Sunday, 8 November 2009

A bit more necessary history (bear with me!)...

In the early to mid-11th century, as if the threat from the Normans and Vikings was not enough, constant rivalry between the Kingdom of León and the Kingdom of Castilla opened rifts that could be (and were) exploited by outsiders, and so Sancho III "the Great", King of Navarre (1004–1035) took steps to eradicate the problem. This powerful king "absorbed" Castile in the 1020s, and added León in the last year of his life, driving King Bermudo of Leon back into Galicia which formed a part of his lands.

On Sancho's death, the kingdoms were once again divided, this time between Sancho's sons. At first it would seem that Bermudo took advantage of the situation and gained his Leonese territory back, but he could not hold it against the more powerful Fernando.

Castilla had fallen to Fernando, but for him that was not enough. He engaged Bermudo in battle and defeated him. In this way, Fernando was to remain the ruler of Castilla, Leon, and Galicia until his death in 1065.

But Fernando I seemed to have had very little interest in Galicia. At least it does not appear to have profitted in any way by his becoming king, and it would seem that Galicia had not forgiven Fernando for dethroning their own king, Bermudo. Rebellions broke out, although none very successful. For a while an uneasy peace was established. But the Gallego nobles had long memories.

Before Fernando died, he, like his father before him, divided his lands amongst his sons. Castilla went to Sancho who became Sancho II. Alfonso became King Alfonso VI of Leon, and finally, Galicia went to Garcia, the youngest of the brothers and perhaps the weakest. Nice guys finish last.

Garcia must have known that he could only rule his kingdom with the cooperation of his nobles and in order to placate them he undertook an oath: he swore he would be a good lord and would not deprive them of their lands. "...nor send them into exile; nor .....encourage their ill-wishers". The former was no doubt in response to the widespread rebellion by Count Muño Rodriguez, who had been imprisoned and stripped of his lands by Garcia's father, Fernando I.

But at the very least, Galicia had a king once more, and one it would appear it was willing to defend. Garcia seems to have made good upon his promises and attracted some loyal nobles to him although perhaps his zeal for reform did not endear many of his older subjects to him. But it wasn't to last for long. In true Mediaeval family tradition, Garcia was soon dethroned by his brother Sancho II of Castilla, who then met his own come-uppance when his lands were annexed by Alfonso. Alfonso then became King Alfonso VI of all the kingdoms formerly united under his father. Having seemingly formed an alliance with Sancho to remove their brother from his rightful inheritance, this may very well have been Alfonso's intention all along as in 1072 Sancho was dispensed with never to cause the new king any trouble again. Garcia fled to Sevilla, still then, in the hands of the Moors. Safety amongst nominal enemies seemed to be a better election than staying anywhere near his only remaining brother.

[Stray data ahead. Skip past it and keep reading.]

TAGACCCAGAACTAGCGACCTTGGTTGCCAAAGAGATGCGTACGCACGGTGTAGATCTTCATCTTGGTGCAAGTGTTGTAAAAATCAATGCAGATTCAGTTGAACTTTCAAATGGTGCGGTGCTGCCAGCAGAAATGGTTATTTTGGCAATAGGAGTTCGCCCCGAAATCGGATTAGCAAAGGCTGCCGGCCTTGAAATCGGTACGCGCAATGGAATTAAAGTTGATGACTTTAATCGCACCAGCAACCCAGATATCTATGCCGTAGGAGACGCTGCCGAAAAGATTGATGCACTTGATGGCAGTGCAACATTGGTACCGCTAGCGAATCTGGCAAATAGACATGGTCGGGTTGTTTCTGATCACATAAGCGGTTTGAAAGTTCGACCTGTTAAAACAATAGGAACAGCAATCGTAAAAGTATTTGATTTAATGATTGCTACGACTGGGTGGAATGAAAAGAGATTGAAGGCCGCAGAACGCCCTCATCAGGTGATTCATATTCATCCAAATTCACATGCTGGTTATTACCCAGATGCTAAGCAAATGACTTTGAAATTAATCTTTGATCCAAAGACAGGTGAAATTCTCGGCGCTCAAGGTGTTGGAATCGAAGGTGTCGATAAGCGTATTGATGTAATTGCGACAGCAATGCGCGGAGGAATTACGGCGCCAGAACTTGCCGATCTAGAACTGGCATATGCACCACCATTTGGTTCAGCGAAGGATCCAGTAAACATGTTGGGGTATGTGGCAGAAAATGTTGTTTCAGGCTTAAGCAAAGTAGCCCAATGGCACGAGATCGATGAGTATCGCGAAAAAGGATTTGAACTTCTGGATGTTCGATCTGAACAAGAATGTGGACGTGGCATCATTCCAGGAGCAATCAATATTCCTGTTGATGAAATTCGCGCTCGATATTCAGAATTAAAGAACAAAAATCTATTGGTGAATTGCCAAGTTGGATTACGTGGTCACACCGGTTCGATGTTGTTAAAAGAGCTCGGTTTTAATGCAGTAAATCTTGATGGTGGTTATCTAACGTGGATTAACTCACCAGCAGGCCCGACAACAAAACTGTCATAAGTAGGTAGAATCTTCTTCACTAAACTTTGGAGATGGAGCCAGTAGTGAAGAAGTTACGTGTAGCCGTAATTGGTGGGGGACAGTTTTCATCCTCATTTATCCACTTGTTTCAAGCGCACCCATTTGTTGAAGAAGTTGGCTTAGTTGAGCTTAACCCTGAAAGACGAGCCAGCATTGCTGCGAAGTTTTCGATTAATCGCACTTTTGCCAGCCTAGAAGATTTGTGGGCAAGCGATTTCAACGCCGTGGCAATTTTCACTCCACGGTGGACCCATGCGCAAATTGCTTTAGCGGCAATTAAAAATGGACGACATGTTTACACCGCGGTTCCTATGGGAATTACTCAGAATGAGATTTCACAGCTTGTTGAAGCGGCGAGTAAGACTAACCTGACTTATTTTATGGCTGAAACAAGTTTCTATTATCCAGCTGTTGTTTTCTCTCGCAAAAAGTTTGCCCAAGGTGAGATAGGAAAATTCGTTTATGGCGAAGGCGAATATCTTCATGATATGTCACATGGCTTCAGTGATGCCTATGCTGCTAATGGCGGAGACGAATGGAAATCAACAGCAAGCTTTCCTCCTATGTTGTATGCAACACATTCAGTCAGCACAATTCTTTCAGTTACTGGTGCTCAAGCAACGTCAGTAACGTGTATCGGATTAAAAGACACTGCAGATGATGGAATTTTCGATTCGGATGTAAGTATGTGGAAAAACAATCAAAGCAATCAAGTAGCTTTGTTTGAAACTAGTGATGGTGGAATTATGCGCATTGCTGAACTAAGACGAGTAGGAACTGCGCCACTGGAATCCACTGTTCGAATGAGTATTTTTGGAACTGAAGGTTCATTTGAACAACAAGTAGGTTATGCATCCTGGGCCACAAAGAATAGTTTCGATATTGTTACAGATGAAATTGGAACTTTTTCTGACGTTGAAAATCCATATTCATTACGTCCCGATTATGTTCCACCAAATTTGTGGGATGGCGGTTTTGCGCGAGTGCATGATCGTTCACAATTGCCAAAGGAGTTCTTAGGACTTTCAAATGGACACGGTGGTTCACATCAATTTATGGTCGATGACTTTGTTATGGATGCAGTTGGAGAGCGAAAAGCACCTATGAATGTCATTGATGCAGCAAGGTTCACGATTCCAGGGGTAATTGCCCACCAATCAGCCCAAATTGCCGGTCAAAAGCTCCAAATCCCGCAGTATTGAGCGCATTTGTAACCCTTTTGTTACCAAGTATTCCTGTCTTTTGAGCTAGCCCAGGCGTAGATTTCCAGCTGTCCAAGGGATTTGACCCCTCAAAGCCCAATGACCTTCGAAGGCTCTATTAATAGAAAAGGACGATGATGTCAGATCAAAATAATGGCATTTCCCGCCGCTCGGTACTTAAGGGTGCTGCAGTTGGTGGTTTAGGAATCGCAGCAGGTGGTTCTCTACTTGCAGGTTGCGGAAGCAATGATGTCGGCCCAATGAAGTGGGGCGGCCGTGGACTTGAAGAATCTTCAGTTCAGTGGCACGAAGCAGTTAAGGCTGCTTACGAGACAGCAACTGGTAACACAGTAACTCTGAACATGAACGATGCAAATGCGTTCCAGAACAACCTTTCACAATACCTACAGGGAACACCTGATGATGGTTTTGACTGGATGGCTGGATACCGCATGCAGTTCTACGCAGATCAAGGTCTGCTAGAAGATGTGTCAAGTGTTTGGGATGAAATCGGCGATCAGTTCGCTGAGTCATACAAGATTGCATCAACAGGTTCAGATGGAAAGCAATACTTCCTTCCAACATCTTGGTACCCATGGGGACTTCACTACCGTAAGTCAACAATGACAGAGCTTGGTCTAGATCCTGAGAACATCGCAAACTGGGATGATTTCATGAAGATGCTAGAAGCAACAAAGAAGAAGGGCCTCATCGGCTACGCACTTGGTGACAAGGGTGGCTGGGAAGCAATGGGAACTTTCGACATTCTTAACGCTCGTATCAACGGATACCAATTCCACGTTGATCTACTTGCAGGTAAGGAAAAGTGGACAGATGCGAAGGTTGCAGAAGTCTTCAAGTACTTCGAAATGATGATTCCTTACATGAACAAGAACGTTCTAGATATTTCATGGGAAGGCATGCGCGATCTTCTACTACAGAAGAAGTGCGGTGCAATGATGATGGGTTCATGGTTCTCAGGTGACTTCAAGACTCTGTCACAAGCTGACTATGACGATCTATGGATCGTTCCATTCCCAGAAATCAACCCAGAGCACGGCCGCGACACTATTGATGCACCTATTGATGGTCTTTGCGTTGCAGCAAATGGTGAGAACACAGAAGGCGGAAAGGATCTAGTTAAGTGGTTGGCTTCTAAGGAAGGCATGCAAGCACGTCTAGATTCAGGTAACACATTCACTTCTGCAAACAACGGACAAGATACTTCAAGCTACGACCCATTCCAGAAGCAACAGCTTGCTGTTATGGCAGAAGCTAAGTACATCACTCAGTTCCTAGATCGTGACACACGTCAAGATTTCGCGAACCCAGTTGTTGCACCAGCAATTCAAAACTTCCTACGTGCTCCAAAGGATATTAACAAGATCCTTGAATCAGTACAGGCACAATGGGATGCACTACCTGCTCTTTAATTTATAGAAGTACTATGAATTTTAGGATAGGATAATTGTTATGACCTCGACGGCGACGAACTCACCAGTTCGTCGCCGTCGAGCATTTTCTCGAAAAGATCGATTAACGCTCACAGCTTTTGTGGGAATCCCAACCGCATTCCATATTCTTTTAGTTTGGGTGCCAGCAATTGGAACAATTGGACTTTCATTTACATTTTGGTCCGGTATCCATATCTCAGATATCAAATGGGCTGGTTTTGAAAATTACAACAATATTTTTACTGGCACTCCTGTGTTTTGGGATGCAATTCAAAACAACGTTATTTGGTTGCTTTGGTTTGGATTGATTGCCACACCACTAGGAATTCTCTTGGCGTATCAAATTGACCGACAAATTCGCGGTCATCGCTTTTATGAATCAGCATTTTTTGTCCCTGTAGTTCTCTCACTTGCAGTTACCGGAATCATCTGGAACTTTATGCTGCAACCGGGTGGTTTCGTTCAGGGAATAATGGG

This may have simplified things historically, but things were still not happy in Galicia. In 1085, a further rebellion broke out, this time led by the Count of Lugo, Rodrigo Ovéquez. This revolt was no minor skirmish but a serious situation in which the disaffected aristocrats of Galicia, perhaps remembering only too well their own King Bermudo and his fate and more lately the self-imposed exile of their king, Garcia, posed a threat to Alfonso which had to be dealt with quickly and cleanly.

One man involved was not of the aristocracy, least not of the landed gentry. He was the Bishop of Compostela, a man who had received his see at the hands of King Garcia, and, it is almost forgotten, the first architect of the Cathedral. It is to him that we shall turn our attention next.

His name was Diego Pelaez...

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